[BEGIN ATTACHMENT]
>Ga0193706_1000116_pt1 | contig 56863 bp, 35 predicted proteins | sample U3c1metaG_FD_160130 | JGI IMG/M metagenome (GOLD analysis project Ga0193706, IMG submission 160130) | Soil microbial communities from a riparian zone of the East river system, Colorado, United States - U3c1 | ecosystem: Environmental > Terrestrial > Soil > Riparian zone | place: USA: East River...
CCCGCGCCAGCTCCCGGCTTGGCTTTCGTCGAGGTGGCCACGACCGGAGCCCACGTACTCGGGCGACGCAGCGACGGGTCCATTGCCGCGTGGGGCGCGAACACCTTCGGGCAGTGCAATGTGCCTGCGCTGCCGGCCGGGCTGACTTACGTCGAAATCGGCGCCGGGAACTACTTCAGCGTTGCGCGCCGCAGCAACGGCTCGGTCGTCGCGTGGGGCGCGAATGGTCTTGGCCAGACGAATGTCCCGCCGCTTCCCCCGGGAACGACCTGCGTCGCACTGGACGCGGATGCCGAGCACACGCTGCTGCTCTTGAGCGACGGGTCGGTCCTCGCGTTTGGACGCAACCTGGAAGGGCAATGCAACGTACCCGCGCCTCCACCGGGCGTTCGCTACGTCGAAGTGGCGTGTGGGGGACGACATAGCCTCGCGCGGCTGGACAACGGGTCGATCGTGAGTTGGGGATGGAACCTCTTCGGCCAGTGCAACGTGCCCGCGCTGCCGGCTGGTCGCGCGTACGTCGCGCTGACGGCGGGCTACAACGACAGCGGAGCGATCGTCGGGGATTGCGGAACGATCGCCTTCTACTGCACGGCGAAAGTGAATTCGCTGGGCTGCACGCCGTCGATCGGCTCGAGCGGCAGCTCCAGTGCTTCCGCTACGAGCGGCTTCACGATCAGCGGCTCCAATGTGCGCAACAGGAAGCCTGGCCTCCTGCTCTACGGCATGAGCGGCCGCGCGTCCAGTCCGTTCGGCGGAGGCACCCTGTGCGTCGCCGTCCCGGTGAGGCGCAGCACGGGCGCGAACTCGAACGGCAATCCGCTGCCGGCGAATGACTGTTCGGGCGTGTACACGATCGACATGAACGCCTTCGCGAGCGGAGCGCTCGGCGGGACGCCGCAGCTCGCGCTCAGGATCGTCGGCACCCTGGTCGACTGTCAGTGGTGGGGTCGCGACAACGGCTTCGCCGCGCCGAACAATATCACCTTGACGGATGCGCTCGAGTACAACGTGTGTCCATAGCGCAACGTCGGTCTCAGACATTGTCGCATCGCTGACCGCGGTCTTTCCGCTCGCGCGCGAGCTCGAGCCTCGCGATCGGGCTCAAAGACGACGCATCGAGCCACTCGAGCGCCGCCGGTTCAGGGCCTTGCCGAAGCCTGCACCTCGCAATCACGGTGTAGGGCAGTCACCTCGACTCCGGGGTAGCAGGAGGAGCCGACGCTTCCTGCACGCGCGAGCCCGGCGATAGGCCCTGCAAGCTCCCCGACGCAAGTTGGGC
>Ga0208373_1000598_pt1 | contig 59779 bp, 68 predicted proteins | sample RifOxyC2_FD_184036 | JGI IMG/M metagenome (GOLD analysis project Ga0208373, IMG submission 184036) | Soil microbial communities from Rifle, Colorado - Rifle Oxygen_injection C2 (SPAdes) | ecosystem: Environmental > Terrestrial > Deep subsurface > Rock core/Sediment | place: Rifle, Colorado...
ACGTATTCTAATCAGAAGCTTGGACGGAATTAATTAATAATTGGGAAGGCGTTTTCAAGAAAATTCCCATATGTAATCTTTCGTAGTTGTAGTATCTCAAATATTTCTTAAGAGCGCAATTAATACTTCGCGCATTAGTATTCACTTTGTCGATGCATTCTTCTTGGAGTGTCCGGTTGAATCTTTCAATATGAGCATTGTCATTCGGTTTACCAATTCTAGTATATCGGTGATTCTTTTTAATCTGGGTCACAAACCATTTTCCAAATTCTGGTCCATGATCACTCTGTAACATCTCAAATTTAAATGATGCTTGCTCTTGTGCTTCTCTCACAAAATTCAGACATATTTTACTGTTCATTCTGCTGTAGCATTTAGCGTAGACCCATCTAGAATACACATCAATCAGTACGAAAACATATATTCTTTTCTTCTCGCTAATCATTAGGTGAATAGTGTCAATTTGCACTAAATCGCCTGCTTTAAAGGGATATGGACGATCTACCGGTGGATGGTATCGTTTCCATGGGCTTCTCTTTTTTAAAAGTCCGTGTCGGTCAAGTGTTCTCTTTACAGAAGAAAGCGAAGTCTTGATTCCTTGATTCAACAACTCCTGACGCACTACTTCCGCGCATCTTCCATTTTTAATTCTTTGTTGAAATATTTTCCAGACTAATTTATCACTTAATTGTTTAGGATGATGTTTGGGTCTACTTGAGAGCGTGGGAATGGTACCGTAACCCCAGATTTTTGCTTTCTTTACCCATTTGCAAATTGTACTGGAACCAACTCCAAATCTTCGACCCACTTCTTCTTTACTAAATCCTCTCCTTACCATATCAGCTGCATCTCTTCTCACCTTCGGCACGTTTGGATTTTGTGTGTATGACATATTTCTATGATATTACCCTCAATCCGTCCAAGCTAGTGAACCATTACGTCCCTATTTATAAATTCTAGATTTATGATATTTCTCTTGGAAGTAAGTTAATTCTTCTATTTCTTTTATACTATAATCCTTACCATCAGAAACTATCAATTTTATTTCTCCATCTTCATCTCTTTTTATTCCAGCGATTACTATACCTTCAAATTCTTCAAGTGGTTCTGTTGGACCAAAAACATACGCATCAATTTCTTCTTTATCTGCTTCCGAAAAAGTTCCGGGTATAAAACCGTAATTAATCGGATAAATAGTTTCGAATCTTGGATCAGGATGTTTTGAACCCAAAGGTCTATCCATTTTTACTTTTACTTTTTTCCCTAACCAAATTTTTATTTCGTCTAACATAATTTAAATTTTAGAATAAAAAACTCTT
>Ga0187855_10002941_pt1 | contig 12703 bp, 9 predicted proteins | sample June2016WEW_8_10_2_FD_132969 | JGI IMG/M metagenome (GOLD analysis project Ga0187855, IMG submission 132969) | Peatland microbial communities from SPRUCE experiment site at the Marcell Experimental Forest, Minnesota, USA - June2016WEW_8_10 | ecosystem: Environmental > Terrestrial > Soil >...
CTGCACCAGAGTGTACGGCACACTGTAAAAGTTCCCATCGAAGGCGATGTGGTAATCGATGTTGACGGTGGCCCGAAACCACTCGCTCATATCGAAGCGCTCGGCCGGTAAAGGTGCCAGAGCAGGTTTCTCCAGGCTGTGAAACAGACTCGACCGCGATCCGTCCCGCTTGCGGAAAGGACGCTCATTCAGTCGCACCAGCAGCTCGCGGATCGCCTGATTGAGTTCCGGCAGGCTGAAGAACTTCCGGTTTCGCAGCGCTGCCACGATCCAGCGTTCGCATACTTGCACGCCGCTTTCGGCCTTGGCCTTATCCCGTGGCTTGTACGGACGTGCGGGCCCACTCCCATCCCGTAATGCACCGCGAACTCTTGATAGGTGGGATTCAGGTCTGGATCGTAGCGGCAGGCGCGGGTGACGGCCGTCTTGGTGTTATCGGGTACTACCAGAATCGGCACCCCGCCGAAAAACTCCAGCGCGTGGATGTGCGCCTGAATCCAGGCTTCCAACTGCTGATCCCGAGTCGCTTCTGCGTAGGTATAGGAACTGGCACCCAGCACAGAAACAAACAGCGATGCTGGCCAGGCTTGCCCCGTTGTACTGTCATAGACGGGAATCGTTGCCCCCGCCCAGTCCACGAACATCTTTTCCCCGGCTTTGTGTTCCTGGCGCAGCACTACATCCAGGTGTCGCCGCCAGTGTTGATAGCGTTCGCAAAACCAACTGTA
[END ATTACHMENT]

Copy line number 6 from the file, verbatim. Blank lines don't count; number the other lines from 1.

CTGCACCAGAGTGTACGGCACACTGTAAAAGTTCCCATCGAAGGCGATGTGGTAATCGATGTTGACGGTGGCCCGAAACCACTCGCTCATATCGAAGCGCTCGGCCGGTAAAGGTGCCAGAGCAGGTTTCTCCAGGCTGTGAAACAGACTCGACCGCGATCCGTCCCGCTTGCGGAAAGGACGCTCATTCAGTCGCACCAGCAGCTCGCGGATCGCCTGATTGAGTTCCGGCAGGCTGAAGAACTTCCGGTTTCGCAGCGCTGCCACGATCCAGCGTTCGCATACTTGCACGCCGCTTTCGGCCTTGGCCTTATCCCGTGGCTTGTACGGACGTGCGGGCCCACTCCCATCCCGTAATGCACCGCGAACTCTTGATAGGTGGGATTCAGGTCTGGATCGTAGCGGCAGGCGCGGGTGACGGCCGTCTTGGTGTTATCGGGTACTACCAGAATCGGCACCCCGCCGAAAAACTCCAGCGCGTGGATGTGCGCCTGAATCCAGGCTTCCAACTGCTGATCCCGAGTCGCTTCTGCGTAGGTATAGGAACTGGCACCCAGCACAGAAACAAACAGCGATGCTGGCCAGGCTTGCCCCGTTGTACTGTCATAGACGGGAATCGTTGCCCCCGCCCAGTCCACGAACATCTTTTCCCCGGCTTTGTGTTCCTGGCGCAGCACTACATCCAGGTGTCGCCGCCAGTGTTGATAGCGTTCGCAAAACCAACTGTA